Be wet with a decent happiness


Robert Creeley (1926-2005) was one of the darker poets of his generation, and also one of the best. He experienced hardship early on, losing his father, and also his left eye from an accident, by the time he was 5. The death of his father, a doctor, straitened the family’s circumstances. But the character of his darkness probably has more to do with New England — Hawthorne’s “grave and dark-clad company” — than anything else. It’s a severity of outlook that underpins the work of Emily Dickinson and Robert Frost, as well.

In Creeley’s poetry the bleakness often finds its expression in a tortured self-regard, an almost panicked need for engaging experience, usually interior experience, by enacting it in language, syllable by syllable, line by line. One often feels while reading his work that if there is any misstep, any syllable or stress put wrong, not only the poem but its maker will either go up in flames or disappear down a black crevasse. This is the drama of Creeley’s defining work, and that drama never feels calculated or inauthentic.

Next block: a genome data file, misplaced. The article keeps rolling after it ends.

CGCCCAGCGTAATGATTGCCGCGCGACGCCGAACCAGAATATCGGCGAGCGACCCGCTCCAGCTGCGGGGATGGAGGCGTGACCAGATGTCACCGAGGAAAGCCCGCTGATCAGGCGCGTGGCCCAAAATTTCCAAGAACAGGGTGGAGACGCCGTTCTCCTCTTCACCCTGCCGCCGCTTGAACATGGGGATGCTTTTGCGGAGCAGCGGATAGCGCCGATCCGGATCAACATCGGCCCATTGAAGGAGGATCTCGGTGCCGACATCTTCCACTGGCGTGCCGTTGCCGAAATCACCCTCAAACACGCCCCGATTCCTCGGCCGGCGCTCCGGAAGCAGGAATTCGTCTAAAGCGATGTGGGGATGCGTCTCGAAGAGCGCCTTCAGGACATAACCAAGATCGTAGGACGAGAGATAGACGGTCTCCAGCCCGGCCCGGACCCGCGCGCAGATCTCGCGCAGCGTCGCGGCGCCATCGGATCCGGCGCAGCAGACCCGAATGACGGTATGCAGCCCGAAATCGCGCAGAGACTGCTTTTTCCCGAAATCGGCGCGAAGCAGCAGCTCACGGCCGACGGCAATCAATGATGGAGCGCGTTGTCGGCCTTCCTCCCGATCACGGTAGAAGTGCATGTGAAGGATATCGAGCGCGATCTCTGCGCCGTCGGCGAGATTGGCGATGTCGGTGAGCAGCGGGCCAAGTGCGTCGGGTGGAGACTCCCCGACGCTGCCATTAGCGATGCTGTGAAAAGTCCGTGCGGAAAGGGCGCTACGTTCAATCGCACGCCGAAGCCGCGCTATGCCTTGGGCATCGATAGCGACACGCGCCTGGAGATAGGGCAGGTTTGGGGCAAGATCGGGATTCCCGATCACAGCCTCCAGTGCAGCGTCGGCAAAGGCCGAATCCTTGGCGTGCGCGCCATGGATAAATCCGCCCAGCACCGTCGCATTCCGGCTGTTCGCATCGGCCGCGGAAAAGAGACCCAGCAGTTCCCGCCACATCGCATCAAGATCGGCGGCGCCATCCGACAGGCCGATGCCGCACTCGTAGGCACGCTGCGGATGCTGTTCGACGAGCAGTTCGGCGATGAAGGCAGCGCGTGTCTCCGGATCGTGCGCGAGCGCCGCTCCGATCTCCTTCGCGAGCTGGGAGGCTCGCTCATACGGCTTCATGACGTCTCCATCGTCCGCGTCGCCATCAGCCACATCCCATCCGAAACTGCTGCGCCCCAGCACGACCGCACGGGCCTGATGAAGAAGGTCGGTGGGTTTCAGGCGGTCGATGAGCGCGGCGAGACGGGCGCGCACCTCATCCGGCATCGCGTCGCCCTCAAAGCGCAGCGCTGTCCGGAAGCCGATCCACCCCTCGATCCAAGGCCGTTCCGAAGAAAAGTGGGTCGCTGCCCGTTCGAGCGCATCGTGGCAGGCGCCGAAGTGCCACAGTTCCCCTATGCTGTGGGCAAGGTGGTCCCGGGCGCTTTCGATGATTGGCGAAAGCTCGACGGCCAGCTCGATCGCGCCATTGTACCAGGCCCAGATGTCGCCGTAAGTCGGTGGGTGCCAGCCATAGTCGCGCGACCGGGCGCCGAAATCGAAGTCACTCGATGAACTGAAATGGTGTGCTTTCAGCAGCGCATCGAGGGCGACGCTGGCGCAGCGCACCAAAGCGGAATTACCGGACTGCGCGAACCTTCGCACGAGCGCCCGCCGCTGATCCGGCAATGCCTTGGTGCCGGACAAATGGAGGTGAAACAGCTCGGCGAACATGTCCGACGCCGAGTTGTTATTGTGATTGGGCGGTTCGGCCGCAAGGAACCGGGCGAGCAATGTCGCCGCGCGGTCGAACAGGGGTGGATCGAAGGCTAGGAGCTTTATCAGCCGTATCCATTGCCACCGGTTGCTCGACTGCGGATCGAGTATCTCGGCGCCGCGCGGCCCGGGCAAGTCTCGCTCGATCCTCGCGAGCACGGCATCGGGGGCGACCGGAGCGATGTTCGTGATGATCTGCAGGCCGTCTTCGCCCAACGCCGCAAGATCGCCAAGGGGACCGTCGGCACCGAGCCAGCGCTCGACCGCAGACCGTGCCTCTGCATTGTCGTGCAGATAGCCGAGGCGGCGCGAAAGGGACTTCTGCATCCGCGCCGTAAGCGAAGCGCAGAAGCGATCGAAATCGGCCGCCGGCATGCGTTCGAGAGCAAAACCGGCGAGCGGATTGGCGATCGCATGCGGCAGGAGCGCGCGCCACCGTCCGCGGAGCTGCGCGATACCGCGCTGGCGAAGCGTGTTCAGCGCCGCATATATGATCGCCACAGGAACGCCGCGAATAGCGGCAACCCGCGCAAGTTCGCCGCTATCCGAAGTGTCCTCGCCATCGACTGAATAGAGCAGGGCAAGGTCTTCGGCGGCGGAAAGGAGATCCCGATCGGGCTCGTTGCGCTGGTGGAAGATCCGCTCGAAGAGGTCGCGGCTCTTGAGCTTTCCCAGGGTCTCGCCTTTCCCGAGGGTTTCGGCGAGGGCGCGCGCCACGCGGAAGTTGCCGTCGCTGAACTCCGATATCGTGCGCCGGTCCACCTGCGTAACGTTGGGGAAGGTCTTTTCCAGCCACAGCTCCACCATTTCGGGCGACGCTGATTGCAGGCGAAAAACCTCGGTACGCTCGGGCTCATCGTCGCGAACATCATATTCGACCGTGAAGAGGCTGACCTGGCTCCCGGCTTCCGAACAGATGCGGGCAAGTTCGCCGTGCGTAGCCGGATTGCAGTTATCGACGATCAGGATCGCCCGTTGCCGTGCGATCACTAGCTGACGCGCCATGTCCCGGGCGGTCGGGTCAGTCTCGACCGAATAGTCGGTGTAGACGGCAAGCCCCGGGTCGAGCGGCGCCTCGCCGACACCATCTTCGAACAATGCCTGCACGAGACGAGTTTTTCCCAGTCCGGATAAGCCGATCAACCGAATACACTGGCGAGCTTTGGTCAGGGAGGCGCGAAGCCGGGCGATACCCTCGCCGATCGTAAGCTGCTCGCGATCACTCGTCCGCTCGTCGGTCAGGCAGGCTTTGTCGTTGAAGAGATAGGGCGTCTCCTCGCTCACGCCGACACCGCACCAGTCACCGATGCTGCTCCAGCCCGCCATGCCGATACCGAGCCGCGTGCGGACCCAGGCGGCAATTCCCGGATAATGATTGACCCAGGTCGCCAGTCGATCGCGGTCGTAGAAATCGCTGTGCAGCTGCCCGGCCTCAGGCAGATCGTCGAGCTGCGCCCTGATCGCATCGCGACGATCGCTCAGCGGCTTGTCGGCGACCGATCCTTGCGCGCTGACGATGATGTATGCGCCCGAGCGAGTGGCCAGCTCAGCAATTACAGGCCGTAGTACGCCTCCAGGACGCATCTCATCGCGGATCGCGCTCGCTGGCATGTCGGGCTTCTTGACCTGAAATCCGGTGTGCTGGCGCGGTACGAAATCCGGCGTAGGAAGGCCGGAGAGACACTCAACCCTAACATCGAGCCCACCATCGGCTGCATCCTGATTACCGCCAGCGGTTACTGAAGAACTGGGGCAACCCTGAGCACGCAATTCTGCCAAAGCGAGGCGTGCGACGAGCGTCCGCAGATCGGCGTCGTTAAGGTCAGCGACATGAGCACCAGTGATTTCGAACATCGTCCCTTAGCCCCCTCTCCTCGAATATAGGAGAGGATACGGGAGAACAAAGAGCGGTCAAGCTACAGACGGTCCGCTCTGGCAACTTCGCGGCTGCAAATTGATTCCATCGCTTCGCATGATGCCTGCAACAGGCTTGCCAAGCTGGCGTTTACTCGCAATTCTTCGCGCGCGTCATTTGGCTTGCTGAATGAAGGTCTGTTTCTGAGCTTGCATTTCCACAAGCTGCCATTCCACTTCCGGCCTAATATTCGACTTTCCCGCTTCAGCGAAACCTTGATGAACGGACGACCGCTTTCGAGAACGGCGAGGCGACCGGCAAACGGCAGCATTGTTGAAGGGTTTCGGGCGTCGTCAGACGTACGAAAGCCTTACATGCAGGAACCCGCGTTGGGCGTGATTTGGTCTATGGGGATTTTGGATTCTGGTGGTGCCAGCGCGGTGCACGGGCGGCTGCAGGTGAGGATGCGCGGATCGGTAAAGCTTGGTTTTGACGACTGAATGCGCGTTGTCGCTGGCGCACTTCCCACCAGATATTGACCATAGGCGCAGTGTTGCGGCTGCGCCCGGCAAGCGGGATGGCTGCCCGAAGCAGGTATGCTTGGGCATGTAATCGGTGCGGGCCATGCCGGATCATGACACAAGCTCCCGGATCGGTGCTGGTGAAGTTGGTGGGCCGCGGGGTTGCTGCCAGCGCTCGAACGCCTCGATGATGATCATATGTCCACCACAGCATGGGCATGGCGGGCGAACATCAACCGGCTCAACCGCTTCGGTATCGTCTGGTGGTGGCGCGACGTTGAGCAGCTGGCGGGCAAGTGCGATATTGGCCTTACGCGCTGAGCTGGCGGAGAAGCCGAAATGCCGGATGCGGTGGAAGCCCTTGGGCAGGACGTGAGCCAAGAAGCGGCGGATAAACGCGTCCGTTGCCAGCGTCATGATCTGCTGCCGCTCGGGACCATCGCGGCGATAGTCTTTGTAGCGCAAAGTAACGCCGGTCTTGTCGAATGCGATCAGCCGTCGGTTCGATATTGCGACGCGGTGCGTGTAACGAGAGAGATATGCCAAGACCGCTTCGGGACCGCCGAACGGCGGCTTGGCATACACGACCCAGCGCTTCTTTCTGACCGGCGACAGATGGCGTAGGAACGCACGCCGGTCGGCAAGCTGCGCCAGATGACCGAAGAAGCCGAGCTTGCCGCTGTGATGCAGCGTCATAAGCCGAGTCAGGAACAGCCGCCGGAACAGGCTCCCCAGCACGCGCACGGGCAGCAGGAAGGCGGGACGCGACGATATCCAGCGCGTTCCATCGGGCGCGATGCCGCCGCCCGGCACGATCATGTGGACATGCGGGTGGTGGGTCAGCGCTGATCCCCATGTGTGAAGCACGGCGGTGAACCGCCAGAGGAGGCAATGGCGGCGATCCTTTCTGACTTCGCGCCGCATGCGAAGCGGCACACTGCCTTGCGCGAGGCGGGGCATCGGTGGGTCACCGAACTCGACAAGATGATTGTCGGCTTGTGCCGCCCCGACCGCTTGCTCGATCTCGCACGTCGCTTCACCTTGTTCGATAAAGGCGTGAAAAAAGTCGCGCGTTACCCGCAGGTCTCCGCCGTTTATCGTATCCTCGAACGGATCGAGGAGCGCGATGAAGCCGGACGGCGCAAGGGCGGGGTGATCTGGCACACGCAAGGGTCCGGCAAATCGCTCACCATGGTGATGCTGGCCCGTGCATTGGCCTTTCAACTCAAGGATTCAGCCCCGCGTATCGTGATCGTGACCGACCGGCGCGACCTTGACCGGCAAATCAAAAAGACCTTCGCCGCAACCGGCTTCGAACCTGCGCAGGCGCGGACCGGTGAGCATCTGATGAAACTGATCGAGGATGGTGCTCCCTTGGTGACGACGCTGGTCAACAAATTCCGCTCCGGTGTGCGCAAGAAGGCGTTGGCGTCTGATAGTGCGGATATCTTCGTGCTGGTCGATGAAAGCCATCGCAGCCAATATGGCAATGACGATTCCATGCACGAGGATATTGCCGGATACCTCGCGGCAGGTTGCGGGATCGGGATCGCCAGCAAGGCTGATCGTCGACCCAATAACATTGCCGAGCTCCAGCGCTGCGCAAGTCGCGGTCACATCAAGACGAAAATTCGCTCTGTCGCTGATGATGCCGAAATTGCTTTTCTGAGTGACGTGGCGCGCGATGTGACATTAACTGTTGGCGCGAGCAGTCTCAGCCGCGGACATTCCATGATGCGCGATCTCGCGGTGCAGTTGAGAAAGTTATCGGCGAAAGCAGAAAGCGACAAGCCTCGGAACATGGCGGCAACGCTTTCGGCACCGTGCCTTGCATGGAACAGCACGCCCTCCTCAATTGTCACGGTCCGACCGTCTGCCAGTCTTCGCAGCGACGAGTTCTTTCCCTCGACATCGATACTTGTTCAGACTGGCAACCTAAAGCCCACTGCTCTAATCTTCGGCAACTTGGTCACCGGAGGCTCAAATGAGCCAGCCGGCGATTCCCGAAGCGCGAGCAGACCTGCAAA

more from the NY Times Book Review here.